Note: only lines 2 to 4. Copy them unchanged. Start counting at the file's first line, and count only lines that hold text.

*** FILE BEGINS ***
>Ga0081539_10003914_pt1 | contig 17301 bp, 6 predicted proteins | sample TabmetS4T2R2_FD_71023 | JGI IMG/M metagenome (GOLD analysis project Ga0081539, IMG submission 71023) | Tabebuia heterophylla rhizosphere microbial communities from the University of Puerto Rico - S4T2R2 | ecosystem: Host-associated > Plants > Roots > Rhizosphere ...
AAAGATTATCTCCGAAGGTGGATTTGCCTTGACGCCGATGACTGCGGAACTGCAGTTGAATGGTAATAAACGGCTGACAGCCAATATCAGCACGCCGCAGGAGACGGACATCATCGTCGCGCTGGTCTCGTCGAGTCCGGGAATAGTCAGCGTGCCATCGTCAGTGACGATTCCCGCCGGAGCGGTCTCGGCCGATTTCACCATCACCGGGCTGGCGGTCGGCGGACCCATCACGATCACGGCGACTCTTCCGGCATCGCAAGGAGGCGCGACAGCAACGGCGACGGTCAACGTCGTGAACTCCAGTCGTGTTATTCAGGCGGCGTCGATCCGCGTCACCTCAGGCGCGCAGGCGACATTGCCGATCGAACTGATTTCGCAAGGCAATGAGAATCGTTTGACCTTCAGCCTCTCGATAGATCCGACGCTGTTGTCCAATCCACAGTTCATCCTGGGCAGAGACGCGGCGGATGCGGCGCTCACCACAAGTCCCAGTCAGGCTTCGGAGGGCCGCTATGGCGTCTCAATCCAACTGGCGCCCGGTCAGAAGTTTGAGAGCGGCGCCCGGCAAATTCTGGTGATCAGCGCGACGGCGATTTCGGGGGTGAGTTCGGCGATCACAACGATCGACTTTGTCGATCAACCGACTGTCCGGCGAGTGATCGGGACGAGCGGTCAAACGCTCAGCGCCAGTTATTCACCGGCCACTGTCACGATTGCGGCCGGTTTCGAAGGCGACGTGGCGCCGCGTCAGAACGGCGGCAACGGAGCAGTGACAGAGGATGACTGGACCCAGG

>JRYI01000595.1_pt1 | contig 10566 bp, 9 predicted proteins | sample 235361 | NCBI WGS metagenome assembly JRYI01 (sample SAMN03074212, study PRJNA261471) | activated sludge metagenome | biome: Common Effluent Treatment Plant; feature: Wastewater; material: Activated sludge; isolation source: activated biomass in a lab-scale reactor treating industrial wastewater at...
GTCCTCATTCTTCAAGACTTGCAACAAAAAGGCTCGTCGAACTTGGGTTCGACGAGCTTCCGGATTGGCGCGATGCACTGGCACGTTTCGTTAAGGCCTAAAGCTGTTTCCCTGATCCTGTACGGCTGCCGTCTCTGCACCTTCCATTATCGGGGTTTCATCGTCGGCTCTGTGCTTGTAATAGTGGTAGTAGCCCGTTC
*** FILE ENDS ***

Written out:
AAAGATTATCTCCGAAGGTGGATTTGCCTTGACGCCGATGACTGCGGAACTGCAGTTGAATGGTAATAAACGGCTGACAGCCAATATCAGCACGCCGCAGGAGACGGACATCATCGTCGCGCTGGTCTCGTCGAGTCCGGGAATAGTCAGCGTGCCATCGTCAGTGACGATTCCCGCCGGAGCGGTCTCGGCCGATTTCACCATCACCGGGCTGGCGGTCGGCGGACCCATCACGATCACGGCGACTCTTCCGGCATCGCAAGGAGGCGCGACAGCAACGGCGACGGTCAACGTCGTGAACTCCAGTCGTGTTATTCAGGCGGCGTCGATCCGCGTCACCTCAGGCGCGCAGGCGACATTGCCGATCGAACTGATTTCGCAAGGCAATGAGAATCGTTTGACCTTCAGCCTCTCGATAGATCCGACGCTGTTGTCCAATCCACAGTTCATCCTGGGCAGAGACGCGGCGGATGCGGCGCTCACCACAAGTCCCAGTCAGGCTTCGGAGGGCCGCTATGGCGTCTCAATCCAACTGGCGCCCGGTCAGAAGTTTGAGAGCGGCGCCCGGCAAATTCTGGTGATCAGCGCGACGGCGATTTCGGGGGTGAGTTCGGCGATCACAACGATCGACTTTGTCGATCAACCGACTGTCCGGCGAGTGATCGGGACGAGCGGTCAAACGCTCAGCGCCAGTTATTCACCGGCCACTGTCACGATTGCGGCCGGTTTCGAAGGCGACGTGGCGCCGCGTCAGAACGGCGGCAACGGAGCAGTGACAGAGGATGACTGGACCCAGG

>JRYI01000595.1_pt1 | contig 10566 bp, 9 predicted proteins | sample 235361 | NCBI WGS metagenome assembly JRYI01 (sample SAMN03074212, study PRJNA261471) | activated sludge metagenome | biome: Common Effluent Treatment Plant; feature: Wastewater; material: Activated sludge; isolation source: activated biomass in a lab-scale reactor treating industrial wastewater at...
GTCCTCATTCTTCAAGACTTGCAACAAAAAGGCTCGTCGAACTTGGGTTCGACGAGCTTCCGGATTGGCGCGATGCACTGGCACGTTTCGTTAAGGCCTAAAGCTGTTTCCCTGATCCTGTACGGCTGCCGTCTCTGCACCTTCCATTATCGGGGTTTCATCGTCGGCTCTGTGCTTGTAATAGTGGTAGTAGCCCGTTC